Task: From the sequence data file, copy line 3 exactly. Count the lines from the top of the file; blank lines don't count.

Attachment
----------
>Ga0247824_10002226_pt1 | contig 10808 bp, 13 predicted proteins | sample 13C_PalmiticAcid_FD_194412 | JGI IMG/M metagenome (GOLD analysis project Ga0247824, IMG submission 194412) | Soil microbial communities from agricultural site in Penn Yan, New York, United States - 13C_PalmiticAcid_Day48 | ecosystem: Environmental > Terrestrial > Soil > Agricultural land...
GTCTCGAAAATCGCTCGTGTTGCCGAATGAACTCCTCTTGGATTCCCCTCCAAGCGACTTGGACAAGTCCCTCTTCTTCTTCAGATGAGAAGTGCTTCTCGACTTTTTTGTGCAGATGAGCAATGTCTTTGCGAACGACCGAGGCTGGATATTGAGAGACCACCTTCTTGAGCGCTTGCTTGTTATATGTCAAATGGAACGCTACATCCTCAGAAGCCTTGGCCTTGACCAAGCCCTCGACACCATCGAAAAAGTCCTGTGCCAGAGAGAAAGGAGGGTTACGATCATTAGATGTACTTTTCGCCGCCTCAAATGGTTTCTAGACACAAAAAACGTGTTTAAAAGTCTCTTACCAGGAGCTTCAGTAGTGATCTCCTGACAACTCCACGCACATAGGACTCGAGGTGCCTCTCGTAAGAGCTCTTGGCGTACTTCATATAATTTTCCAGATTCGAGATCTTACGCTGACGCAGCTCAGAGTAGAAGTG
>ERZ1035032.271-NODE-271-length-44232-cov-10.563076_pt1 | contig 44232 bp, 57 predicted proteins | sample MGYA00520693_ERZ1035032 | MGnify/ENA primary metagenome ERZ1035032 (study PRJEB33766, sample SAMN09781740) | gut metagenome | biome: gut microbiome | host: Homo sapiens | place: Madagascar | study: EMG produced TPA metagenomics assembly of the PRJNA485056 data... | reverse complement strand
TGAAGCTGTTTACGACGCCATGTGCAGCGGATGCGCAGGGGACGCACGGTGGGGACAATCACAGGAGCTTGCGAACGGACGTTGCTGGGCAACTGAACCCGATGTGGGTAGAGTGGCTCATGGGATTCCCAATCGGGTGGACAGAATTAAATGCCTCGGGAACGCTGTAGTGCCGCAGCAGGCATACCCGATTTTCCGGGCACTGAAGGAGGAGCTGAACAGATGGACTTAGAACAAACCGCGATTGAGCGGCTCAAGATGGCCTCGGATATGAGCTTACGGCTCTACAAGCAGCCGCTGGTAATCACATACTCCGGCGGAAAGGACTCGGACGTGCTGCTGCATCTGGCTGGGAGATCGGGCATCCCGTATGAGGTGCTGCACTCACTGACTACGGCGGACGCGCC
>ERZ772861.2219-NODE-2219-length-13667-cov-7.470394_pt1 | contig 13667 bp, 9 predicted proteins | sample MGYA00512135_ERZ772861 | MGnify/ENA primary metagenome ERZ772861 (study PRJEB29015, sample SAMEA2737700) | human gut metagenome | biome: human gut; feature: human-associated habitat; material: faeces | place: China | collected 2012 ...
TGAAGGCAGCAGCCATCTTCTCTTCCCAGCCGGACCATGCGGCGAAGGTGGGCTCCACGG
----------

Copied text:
>ERZ1035032.271-NODE-271-length-44232-cov-10.563076_pt1 | contig 44232 bp, 57 predicted proteins | sample MGYA00520693_ERZ1035032 | MGnify/ENA primary metagenome ERZ1035032 (study PRJEB33766, sample SAMN09781740) | gut metagenome | biome: gut microbiome | host: Homo sapiens | place: Madagascar | study: EMG produced TPA metagenomics assembly of the PRJNA485056 data... | reverse complement strand